The 35 or so Red Deer residents on the waitlist for a chicken license can get cracking on their coops after council approved a limit increase.
Almost three years ago, the city approved a backyard chicken bylaw and regulated it through licenses. When it was first approved, the city set the limit at 65 licenses.
In the first few years, councillors say the only feed back they have received about the backyard chickens has been positive.
“As someone who opposed it the first time round,” said Coun. Tanya Handley. “The only feedback I’ve got is positive. I’ve changed my vote.”
Council voted unanimously in favour of increasing the city limit of chicken licenses to 100, paving the way for those on the waitlist to get their chickens.
According to a city report, since the start of the bylaw there have only been five complaints received. Those five were resolved by “educating the licensee further about the bylaw.”
Erin Stuart, development and licensing supervisor, advised council that her department is looking into creating one consolidated animal fees bylaw to bring together all licensing fees associated with dogs, cats and chickens.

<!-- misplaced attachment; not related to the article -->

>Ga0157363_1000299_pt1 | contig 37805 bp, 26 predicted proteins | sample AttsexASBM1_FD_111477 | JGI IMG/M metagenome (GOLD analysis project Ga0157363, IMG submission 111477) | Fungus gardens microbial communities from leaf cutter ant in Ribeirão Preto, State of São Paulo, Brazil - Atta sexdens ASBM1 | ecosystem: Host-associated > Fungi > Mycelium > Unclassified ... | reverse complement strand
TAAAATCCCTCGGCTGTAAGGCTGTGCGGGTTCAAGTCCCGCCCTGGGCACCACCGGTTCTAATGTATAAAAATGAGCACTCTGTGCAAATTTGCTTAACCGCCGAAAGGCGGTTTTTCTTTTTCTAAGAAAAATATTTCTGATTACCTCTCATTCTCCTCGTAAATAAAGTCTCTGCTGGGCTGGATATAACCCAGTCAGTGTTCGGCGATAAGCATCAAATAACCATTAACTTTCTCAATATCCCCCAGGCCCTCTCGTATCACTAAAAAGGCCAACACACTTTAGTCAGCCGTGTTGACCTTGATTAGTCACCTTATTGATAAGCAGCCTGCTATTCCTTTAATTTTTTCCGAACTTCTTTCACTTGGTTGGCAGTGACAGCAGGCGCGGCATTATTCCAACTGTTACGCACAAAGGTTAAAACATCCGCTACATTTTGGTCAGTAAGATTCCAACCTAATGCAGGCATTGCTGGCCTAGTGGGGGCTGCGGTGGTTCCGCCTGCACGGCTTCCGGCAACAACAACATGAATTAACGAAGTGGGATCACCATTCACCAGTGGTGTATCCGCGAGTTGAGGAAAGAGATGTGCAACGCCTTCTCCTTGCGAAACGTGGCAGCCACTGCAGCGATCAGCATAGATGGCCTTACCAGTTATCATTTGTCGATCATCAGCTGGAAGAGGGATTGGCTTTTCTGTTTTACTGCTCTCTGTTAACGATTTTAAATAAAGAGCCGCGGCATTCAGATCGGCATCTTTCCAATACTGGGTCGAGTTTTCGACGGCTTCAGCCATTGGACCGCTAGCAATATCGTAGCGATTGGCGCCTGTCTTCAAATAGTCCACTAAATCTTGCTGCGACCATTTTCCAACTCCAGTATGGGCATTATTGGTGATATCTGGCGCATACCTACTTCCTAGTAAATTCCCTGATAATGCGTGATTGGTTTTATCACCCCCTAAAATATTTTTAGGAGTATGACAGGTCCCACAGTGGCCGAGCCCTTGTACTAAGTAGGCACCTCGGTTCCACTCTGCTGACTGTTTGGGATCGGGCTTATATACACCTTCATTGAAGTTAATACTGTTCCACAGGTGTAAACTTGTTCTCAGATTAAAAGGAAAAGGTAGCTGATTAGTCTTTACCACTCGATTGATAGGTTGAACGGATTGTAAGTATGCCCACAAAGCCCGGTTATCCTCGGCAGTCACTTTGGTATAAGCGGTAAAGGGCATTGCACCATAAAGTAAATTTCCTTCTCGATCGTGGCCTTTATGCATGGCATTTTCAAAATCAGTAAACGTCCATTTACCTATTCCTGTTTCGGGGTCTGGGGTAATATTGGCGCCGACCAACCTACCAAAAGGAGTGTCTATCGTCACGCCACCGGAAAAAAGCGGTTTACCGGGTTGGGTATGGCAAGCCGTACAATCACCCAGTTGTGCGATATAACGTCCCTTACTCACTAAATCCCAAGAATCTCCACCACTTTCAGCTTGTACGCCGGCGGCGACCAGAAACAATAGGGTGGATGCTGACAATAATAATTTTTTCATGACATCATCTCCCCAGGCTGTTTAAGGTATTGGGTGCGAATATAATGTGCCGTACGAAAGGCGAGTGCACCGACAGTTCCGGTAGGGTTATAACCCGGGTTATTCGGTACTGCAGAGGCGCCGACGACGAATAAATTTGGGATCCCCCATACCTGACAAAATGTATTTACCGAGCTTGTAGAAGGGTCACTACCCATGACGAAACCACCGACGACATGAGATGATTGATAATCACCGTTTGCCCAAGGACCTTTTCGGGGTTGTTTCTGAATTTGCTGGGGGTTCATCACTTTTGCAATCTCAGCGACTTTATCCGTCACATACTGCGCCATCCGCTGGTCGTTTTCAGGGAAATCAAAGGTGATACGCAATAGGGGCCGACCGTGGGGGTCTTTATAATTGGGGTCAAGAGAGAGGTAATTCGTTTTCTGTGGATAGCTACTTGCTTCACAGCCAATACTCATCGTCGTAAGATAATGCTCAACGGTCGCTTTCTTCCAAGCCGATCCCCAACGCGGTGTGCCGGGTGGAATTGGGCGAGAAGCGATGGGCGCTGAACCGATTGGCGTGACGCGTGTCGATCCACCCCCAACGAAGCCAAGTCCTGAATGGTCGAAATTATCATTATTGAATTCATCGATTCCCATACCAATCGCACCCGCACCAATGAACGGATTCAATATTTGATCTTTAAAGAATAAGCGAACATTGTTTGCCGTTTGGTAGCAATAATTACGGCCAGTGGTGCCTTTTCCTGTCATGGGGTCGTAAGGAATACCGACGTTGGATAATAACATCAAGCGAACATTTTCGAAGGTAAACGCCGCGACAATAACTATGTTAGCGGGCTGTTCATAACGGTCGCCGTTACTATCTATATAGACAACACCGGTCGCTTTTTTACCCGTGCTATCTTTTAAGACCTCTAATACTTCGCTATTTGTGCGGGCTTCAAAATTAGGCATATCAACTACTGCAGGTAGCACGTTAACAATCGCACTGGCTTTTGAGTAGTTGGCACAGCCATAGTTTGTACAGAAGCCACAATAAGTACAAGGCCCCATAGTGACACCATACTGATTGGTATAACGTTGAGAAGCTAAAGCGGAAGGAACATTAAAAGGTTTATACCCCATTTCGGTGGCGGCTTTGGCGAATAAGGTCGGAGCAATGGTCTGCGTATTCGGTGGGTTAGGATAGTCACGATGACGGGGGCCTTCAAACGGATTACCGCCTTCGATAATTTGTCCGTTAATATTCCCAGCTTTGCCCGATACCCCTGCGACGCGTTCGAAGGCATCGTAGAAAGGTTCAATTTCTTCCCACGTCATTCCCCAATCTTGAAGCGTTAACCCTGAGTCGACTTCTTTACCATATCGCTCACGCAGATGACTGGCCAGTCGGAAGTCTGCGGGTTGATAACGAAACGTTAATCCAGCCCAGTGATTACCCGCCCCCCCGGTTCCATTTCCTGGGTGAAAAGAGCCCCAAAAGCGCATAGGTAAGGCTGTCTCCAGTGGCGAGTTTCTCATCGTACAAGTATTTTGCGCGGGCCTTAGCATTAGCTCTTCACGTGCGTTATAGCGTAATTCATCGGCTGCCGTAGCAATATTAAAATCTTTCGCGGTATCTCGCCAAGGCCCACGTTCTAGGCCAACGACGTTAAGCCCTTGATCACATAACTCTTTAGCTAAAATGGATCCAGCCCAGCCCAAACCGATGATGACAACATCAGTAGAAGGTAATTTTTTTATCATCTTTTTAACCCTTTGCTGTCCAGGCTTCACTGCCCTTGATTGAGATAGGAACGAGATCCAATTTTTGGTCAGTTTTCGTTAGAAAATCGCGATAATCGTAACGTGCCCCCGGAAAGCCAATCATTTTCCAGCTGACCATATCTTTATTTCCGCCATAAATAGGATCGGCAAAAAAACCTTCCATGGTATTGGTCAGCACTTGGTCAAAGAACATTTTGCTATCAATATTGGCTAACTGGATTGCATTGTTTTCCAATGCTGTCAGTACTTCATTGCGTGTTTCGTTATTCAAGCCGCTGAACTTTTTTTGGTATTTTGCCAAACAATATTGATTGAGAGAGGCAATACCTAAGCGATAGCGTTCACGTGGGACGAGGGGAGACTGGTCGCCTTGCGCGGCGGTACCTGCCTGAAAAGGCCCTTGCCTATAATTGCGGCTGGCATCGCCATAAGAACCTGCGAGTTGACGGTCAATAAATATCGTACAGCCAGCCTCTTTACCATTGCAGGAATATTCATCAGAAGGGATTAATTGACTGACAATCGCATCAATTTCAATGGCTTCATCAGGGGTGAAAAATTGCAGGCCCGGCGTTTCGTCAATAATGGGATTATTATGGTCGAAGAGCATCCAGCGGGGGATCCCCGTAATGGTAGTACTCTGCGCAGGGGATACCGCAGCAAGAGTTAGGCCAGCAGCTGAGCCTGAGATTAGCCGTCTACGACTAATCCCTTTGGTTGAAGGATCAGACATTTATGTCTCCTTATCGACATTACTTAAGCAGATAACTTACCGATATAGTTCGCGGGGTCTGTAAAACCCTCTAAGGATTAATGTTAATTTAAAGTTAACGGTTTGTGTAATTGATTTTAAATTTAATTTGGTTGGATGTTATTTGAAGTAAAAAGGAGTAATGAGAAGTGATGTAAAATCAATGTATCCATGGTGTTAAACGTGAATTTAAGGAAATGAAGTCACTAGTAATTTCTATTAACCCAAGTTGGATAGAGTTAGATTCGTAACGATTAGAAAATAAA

Stuart told council that they had a turnover of about 30 or so licenses since the bylaw was enacted. She said that includes people who move within the city as they are required to reapply for a chicken license at a new address.
Other issues, such as wild animals killing the chickens, haven’t cropped up in Red Deer. Coun. Lynn Mulder said wild animals haven’t been the problem, instead it was dogs running loose who then killed or wounded chickens.
Councillors Paul Harris, Dianne Wyjntes and Mayor Tara Veer all expressed their support for the motion prior to voting on it.
“When we look back at how we developed and brought chickens to the community I think we led the way and we see other municipalities doing something similar,” said Wyntjes.
Backyard chicken licenses have been approved in neighbourhoods across the city.